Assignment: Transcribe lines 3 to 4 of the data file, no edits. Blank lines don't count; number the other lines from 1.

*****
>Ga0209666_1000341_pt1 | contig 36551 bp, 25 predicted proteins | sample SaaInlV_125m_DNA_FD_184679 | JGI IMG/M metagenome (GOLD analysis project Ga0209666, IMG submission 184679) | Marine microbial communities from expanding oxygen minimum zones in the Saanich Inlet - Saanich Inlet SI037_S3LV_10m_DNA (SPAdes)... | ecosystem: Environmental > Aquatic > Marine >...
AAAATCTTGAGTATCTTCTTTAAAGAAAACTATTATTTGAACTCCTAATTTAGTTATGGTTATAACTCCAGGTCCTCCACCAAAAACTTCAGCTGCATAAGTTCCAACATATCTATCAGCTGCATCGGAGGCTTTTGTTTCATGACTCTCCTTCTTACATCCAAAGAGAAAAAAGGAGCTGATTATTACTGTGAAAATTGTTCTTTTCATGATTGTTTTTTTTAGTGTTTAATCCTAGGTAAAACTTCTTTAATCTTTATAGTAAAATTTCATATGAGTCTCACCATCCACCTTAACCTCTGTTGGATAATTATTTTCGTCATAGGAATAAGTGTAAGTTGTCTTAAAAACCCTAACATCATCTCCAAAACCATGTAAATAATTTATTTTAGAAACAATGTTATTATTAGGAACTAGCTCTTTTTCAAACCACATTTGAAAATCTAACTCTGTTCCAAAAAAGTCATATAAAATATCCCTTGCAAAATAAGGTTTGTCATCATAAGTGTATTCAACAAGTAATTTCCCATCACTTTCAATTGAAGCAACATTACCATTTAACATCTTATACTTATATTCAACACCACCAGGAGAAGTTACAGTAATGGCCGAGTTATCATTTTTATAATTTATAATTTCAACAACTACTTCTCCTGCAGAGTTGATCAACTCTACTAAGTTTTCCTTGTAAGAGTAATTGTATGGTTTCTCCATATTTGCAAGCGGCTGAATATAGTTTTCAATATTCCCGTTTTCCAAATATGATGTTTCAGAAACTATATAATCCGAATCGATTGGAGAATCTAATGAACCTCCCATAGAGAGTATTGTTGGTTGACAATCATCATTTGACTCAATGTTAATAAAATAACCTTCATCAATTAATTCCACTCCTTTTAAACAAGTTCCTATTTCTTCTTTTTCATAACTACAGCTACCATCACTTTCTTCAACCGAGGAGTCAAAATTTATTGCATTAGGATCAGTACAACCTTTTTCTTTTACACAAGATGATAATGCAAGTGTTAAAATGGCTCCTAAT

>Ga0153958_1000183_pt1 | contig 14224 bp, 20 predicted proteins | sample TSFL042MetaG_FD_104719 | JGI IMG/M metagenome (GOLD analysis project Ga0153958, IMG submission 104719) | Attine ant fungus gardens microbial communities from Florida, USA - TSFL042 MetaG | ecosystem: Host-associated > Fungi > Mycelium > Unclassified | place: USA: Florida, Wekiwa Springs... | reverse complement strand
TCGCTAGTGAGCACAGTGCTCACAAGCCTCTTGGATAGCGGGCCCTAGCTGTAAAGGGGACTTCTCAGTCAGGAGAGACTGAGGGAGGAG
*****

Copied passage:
>Ga0153958_1000183_pt1 | contig 14224 bp, 20 predicted proteins | sample TSFL042MetaG_FD_104719 | JGI IMG/M metagenome (GOLD analysis project Ga0153958, IMG submission 104719) | Attine ant fungus gardens microbial communities from Florida, USA - TSFL042 MetaG | ecosystem: Host-associated > Fungi > Mycelium > Unclassified | place: USA: Florida, Wekiwa Springs... | reverse complement strand
TCGCTAGTGAGCACAGTGCTCACAAGCCTCTTGGATAGCGGGCCCTAGCTGTAAAGGGGACTTCTCAGTCAGGAGAGACTGAGGGAGGAG